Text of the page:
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Trump Administration Issues “Principles” in Exchange for Relief for DACA Recipients

Deferred action for DACA recipients will start to expire in March 2018 and there is still no certainty about what will happen to them.  Amidst legal challenges to the rescission of DACA, the introduction of a number of statutory fixes, and a supposed “deal” between President Trump and Democratic leaders to protect the “Dreamers,” there is now a new twist.  The Trump Administration has announced a list of principles to include in any deal for the Dreamers.  Those principles, some of which derive from the President’s various Executive Orders, include:

  • Construction of a wall across the US southern border;

  • Improve infrastructure and security on the northern border;

  • Eliminate loopholes that make it difficult to return Unaccompanied Alien Children (primarily from Central America) and their families to their home countries;

  • Hire 10,000 immigration agents and 300 Federal prosecutors;

  • Hire 370 Immigration Judges and 1,000 ICE attorneys;

  • Increase scrutiny of asylum petitions and impose penalties for baseless or frivolous claims;

  • Terminate “catch and release” policies;

  • Expand grounds of inadmissibility and deportability;

  • Deny federal aid to sanctuary jurisdictions;

  • Discourage visa overstays by classifying overstays as misdeameanors;

  • Require use of E-Verify by all employers and increase penalties for a pattern or practice of violations;

  • Eliminate extended family “chain migration” and establish a new merit-based green card system; and

  • Eliminate the diversity lottery.

It is not clear whether these principles represent a first offer in a negotiation or if these principles are non-negotiable. Some Democrats in Congress have threatened the possibility of a government shutdown in December if DACA recipients receive no relief. Senator Jeff Flake (R-Ariz.) has pieced together parts of other proposed legislation and introduced what he believes would be a compromise bill, the Border Security and Deferred Action Recipient Relief Act. This Act provides:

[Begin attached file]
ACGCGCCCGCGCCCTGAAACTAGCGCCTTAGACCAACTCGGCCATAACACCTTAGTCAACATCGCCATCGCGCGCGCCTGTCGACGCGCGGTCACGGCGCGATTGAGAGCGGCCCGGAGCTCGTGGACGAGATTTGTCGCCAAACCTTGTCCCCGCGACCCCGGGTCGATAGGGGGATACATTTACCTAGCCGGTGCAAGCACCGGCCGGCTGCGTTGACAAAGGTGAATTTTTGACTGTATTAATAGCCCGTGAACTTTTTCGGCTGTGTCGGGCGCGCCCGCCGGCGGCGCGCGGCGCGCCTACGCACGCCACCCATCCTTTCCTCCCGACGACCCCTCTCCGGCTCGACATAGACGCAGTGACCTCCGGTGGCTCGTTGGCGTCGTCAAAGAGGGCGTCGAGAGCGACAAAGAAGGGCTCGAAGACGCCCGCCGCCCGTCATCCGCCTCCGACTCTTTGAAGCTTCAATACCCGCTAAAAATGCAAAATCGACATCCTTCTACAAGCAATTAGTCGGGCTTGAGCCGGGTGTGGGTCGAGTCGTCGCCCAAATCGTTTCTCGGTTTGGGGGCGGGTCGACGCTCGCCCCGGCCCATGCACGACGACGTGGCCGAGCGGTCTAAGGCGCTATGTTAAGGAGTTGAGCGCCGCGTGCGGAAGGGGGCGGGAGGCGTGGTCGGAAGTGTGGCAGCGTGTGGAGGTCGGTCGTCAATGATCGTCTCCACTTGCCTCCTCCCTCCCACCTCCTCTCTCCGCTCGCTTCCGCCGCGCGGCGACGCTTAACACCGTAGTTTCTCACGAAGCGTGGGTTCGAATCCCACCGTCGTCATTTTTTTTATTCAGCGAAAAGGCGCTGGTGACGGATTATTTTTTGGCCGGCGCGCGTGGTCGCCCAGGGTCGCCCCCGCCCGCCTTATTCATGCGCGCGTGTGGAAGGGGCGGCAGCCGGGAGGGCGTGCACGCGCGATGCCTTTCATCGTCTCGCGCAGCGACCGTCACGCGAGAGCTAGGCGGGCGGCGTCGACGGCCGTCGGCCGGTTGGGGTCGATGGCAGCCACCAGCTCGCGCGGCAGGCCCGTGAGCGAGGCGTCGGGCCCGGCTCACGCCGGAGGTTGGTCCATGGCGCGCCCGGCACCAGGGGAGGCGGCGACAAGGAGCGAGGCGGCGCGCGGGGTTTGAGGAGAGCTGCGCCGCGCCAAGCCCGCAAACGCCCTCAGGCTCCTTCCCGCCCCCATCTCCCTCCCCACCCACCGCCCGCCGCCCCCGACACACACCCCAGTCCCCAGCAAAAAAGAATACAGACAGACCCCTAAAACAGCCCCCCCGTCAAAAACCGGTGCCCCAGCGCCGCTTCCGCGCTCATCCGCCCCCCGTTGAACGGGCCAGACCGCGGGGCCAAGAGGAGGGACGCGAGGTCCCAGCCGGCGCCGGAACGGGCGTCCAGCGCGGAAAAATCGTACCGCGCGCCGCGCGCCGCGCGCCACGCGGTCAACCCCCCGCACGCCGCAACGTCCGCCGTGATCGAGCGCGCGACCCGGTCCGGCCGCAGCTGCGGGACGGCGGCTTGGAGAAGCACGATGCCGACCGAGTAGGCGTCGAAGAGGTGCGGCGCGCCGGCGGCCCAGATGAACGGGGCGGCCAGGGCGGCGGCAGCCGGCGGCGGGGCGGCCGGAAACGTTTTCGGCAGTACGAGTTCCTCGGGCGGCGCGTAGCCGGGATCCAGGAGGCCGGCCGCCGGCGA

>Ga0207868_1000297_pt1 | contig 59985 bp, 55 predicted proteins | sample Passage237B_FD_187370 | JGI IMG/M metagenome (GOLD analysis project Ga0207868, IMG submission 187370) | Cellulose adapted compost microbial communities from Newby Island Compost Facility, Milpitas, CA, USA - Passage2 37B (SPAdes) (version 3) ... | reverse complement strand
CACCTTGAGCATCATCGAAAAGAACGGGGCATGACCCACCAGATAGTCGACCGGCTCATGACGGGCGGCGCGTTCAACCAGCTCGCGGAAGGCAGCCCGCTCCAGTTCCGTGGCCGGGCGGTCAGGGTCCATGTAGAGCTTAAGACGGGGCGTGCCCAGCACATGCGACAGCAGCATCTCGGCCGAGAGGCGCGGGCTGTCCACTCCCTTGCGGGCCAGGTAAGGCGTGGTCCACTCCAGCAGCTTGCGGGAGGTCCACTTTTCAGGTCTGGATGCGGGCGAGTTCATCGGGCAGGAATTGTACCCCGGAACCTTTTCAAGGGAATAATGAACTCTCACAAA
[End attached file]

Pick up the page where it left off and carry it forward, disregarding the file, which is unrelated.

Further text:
• DACA recipients or other children who have been in the U.S. since 2012 can obtain Conditional Resident Status for 10 years by pursuing vocational or higher education, are gainfully employed or by enlisting in the military. Upon meeting certain conditions, after the 10 years, they will be eligible to apply for Green Cards.

  • $1.6 billion for border security measures: 74 miles of border fortifications and funding to plan for further construction.

  • Construction of border access roads to simplify CBP patrols of the border.

  • Targeting of gangs and cartels for deportations.

Jackson Lewis P.C. © 2017

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About this Author

Forrest G. Read IV, Immigration, Employment, Attorney, Jackson Lewis, Law Firm
Principal

Forrest Read is a Principal in the Washington, D.C. Region office of Jackson Lewis P.C. He has extensive experience in both business immigration law and employment law and has special expertise in legal issues in graduate medical education (GME).

Mr. Read's immigration practice focuses on assisting employers in obtaining employment-based nonimmigrant visas (e.g., H-1B, L, O, TN) for foreign national employees and work-related immigrant (green card) visas, including PERM Labor Certifications, and advising employers on compliance with U.S. immigration laws and...

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